Bulk loading using the COPY statement

One of the fastest ways to load large amounts of data into Vertica at once (bulk loading) is to use the COPY statement.

One of the fastest ways to load large amounts of data into Vertica at once (bulk loading) is to use the COPY statement. This statement loads data from a file stored on a Vertica host (or in a data stream) into a table in the database. You can pass the COPY statement parameters that define the format of the data in the file, how the data is to be transformed as it is loaded, how to handle errors, and how the data should be loaded. See the COPY documentation for details.

Only a superuser can use COPY to copy a file stored on a host, so you must connect to the database with a superuser account. If you want to have a non-superuser user bulk-load data, you can use COPY to load from a stream on the host (such as STDIN) rather than a file or stream data from the client (see Streaming data via JDBC). You can also perform a standard batch insert using a prepared statement, which uses the COPY statement in the background to load the data.

The following example demonstrates using the COPY statement through the JDBC to load a file name customers.txt into a new database table. This file must be stored on the database host to which your application connects—in this example, a host named VerticaHost.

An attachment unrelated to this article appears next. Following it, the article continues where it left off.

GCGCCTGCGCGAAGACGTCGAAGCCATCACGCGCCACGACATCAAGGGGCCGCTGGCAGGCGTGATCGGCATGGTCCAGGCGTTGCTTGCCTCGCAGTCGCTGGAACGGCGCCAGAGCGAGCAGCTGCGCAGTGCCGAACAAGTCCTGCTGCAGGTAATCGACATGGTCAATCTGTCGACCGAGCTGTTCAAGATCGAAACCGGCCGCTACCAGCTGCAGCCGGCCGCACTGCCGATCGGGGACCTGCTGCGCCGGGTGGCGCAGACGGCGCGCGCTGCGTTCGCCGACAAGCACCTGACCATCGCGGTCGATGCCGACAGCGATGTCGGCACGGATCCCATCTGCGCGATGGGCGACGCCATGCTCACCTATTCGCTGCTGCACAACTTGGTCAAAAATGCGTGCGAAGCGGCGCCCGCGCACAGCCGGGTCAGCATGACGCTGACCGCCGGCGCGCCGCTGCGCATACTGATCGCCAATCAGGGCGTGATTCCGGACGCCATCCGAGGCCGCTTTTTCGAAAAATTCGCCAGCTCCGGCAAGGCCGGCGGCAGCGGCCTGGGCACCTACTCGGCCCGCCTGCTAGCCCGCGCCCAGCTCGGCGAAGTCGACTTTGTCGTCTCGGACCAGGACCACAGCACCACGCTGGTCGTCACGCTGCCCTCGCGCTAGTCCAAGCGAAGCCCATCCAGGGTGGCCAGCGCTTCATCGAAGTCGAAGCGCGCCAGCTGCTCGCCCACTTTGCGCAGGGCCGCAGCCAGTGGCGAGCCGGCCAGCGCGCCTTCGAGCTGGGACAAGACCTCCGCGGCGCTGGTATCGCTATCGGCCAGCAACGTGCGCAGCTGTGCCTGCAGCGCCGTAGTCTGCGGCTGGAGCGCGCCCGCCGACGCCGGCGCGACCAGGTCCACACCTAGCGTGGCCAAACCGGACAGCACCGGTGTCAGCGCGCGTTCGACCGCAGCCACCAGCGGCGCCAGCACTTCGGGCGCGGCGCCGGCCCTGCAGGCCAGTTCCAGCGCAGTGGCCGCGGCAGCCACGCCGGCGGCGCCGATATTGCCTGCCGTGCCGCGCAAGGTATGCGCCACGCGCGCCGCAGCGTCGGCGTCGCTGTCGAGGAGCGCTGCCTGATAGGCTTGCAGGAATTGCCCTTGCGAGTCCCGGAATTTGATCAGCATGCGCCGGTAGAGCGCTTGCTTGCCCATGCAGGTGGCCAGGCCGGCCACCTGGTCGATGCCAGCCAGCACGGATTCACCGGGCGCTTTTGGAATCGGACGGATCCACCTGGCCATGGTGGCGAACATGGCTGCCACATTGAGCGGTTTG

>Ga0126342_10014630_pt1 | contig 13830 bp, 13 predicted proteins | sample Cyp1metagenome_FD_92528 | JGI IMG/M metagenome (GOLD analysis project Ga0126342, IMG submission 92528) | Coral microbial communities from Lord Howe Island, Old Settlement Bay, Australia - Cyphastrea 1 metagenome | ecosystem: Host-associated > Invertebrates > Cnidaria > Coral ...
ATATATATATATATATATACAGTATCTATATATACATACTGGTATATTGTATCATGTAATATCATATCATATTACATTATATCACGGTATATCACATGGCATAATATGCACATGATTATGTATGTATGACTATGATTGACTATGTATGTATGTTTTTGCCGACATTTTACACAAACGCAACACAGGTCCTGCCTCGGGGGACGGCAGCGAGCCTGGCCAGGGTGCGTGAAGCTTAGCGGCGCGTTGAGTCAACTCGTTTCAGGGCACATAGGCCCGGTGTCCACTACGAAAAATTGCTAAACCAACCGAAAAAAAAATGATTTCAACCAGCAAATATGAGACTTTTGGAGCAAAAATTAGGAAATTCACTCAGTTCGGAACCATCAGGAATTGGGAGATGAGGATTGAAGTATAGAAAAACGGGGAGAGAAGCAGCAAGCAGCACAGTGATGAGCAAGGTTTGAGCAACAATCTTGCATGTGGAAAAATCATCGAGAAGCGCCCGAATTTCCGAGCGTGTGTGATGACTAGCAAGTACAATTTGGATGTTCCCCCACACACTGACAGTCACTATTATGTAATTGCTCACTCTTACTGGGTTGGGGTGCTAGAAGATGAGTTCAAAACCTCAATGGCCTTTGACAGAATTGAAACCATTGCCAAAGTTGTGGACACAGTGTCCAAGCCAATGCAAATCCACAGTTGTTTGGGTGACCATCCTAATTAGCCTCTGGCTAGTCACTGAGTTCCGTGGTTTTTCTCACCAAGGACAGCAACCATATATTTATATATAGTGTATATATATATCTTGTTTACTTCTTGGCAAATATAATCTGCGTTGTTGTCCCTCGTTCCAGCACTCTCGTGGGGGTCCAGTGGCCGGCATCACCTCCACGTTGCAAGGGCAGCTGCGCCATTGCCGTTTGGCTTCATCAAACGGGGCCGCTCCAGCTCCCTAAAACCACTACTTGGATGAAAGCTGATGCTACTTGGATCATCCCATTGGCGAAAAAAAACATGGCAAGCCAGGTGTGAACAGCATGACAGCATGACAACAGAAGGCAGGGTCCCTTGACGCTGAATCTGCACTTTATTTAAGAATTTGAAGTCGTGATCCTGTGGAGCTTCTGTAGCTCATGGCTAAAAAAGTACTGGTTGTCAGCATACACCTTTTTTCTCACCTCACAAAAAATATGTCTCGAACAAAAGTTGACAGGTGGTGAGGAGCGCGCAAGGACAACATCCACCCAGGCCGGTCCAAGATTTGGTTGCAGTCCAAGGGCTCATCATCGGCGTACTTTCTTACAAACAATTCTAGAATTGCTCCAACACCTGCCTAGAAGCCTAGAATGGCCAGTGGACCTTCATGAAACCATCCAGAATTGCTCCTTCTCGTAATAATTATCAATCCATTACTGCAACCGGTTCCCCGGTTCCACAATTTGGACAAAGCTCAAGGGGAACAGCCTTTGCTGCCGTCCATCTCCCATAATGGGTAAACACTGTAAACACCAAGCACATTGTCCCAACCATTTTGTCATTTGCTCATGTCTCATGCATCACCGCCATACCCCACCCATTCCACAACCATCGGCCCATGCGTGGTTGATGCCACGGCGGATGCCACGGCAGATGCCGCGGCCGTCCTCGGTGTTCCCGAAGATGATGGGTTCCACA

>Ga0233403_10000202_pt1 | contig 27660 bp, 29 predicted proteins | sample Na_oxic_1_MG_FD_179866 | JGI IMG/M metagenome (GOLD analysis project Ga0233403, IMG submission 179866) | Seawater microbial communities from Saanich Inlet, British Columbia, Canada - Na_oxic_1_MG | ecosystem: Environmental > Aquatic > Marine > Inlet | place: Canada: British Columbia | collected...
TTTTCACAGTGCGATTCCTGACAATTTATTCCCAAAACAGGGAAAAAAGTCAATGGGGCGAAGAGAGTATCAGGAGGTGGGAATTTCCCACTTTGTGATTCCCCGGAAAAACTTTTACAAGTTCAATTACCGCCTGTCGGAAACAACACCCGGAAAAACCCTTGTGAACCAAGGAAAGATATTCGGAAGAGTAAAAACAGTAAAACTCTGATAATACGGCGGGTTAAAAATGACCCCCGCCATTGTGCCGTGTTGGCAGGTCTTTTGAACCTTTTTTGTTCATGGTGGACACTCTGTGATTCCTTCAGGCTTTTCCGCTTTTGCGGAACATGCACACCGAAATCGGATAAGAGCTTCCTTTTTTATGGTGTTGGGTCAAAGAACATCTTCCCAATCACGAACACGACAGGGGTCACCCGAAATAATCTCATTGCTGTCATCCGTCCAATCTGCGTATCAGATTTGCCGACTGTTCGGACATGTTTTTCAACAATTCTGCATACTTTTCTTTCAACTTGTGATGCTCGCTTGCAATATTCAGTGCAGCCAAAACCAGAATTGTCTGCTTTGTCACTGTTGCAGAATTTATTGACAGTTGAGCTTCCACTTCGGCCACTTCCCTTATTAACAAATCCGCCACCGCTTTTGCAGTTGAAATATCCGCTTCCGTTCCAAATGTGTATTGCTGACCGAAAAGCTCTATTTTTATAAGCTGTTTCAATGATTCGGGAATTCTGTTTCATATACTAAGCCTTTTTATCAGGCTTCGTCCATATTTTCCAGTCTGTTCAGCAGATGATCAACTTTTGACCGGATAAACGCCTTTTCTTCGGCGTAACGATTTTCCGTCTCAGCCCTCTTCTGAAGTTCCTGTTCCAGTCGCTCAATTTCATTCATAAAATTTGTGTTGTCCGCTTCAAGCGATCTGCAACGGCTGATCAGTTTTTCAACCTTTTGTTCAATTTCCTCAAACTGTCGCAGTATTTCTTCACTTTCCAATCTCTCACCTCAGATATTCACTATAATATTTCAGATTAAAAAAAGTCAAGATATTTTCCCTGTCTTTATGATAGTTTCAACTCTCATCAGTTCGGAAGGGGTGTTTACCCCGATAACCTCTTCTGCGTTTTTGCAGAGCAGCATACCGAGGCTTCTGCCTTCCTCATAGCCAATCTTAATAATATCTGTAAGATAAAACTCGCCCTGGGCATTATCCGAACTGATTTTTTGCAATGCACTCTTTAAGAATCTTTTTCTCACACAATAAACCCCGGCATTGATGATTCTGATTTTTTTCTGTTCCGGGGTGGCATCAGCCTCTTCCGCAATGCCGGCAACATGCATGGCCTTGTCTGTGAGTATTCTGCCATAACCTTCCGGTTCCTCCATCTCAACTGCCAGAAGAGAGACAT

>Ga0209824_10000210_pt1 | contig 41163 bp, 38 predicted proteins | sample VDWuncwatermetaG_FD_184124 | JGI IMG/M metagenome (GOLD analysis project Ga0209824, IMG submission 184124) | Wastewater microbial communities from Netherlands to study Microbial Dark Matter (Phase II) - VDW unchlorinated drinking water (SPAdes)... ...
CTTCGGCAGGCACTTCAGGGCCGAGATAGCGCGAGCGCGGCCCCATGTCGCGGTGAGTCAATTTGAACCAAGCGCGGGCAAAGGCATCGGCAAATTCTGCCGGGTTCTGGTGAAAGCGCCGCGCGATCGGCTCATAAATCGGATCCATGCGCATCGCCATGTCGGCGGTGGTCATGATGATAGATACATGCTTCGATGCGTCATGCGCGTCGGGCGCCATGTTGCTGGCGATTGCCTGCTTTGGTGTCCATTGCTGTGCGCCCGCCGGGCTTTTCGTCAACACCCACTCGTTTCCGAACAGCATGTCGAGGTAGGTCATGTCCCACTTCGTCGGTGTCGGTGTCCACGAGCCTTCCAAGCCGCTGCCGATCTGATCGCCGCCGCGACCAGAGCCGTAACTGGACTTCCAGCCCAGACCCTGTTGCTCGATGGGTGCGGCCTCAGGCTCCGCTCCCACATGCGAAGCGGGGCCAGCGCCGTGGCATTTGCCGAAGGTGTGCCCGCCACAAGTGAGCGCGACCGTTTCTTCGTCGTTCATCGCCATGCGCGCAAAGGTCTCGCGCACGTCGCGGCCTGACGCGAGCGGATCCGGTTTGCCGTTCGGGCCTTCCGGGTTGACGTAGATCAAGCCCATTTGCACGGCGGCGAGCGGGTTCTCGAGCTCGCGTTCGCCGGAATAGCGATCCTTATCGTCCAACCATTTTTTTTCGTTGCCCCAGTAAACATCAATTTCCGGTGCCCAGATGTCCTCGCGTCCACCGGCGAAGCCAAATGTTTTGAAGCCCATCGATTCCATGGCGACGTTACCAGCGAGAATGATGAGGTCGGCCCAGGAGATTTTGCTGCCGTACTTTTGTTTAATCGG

import java.sql.*;
import java.util.Properties;
import com.vertica.jdbc.*;

public class COPYFromFile {
    public static void main(String[] args) {
        Properties myProp = new Properties();
        myProp.put("user", "ExampleAdmin"); // Must be superuser
        myProp.put("password", "password123");
        Connection conn;
        try {
            conn = DriverManager.getConnection(
            // Disable AutoCommit
            Statement stmt = conn.createStatement();
            // Create a table to hold data.
            stmt.execute("DROP TABLE IF EXISTS customers;");
            stmt.execute("CREATE TABLE IF NOT EXISTS customers (Last_Name char(50) "
                            + "NOT NULL, First_Name char(50),Email char(50), "
                            + "Phone_Number char(15))");

             // Use the COPY command to load data. Use ENFORCELENGTH to reject
            // strings too wide for their columns.
            boolean result = stmt.execute("COPY customers FROM "
                            + " '/data/customers.txt' ENFORCELENGTH");

            // Determine if execution returned a count value, or a full result
            // set.
            if (result) {
                System.out.println("Got result set");
            } else {
                // Count will usually return the count of rows inserted.
                System.out.println("Got count");
                int rowCount = stmt.getUpdateCount();
                System.out.println("Number of accepted rows = " + rowCount);

            // Commit the data load
        } catch (SQLException e) {
            System.out.print("Error: ");

The example prints the following out to the system console when run (assuming that the customers.txt file contained two million valid rows):

Number of accepted rows = 2000000